12. 12:09, the attempt to smear Mr. Cleugh is I am afraid part of West's tactics. I have come to the conclusion that he has no real interest in Child Protection Matters and is running this "campaign" for his own ends, which are clear from a little research into this man's background.

    Mr. Cleugh has been an excellent headteacher. One only has to look at the marked improvement in the school's exam results and other achievements to see that. To tar the current teaching staff with the same brush, as Mr. West is attempting is a disgusting and entirely disreputable action. As you correctly point out, have any incidents of abuse occured in the school during Mr. Cleugh's tenure and if so is there any evidence that they have been incorrectly dealt with?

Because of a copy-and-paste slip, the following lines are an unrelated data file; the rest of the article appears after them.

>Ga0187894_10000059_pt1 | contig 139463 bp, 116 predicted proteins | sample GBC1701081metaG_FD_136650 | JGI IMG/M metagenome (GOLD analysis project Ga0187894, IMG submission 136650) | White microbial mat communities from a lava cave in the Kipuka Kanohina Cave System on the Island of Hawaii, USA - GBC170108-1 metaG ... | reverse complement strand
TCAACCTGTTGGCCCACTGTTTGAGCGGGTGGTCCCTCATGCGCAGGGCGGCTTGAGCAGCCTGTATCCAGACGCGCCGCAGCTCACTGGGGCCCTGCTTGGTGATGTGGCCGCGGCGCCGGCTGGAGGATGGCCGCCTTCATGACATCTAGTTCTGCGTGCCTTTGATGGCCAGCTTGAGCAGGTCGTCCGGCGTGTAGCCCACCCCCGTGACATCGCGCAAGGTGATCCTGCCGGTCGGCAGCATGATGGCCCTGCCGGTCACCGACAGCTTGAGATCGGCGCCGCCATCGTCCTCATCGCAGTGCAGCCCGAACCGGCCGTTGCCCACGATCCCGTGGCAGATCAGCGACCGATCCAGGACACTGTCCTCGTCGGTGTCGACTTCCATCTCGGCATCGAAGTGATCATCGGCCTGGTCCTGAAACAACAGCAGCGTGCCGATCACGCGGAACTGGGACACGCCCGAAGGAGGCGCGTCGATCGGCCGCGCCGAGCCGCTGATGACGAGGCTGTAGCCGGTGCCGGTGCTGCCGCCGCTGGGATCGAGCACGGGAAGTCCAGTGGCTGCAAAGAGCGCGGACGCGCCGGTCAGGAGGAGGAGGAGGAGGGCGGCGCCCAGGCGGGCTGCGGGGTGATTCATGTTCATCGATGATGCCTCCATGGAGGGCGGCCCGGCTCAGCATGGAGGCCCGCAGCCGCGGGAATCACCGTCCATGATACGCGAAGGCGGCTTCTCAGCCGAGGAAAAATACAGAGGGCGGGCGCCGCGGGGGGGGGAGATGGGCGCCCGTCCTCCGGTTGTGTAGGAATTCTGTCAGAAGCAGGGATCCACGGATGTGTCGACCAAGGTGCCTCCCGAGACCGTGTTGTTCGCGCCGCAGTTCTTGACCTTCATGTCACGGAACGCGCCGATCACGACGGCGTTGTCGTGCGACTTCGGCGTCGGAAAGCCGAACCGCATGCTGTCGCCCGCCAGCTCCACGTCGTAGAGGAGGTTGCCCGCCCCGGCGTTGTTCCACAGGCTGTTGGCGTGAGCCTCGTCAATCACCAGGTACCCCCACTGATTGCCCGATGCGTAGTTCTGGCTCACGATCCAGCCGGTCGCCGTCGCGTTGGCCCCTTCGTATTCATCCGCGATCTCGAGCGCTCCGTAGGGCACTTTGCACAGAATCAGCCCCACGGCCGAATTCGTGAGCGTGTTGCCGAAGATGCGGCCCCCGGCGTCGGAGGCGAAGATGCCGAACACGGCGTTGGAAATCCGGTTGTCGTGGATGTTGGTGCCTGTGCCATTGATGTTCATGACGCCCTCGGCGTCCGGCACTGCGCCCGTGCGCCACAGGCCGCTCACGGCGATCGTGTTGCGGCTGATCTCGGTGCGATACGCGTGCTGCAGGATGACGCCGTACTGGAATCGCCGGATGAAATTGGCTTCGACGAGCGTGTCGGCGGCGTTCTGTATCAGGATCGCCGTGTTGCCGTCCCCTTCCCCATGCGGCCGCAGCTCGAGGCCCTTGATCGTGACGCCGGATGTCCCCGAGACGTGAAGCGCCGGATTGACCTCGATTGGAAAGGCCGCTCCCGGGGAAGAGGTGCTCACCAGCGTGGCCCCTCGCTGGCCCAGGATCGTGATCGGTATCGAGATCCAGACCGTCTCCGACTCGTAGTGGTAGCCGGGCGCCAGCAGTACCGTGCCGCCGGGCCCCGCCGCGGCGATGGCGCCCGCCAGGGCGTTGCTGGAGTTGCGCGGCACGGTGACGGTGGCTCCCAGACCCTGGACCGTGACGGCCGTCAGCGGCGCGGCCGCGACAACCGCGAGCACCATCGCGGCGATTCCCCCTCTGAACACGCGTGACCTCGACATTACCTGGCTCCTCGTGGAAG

Perhaps some honestly from Mr. West would not go amiss? I'm sure that blog readers would be interested to know of the circumstances of his decision to leave the UK in the early/ mid nineties for starters. Honestly and openness Mr. West, you demand it from others, now its time to start displaying it yourself.

  13. Exactly. The (one or two reported) abuses during Cleugh's headship occurred at the Abbey, not at the school (although they did involve its pupils). Calling Cleugh corrupt and culpable is therefore ridiculous. Shipperlee's responsibility is a separate matter, however.

    Could people try to approach this sensibly and not bay for blood or resort to blanket accusations? Exaggerated, hateful comments are disservices to the cause.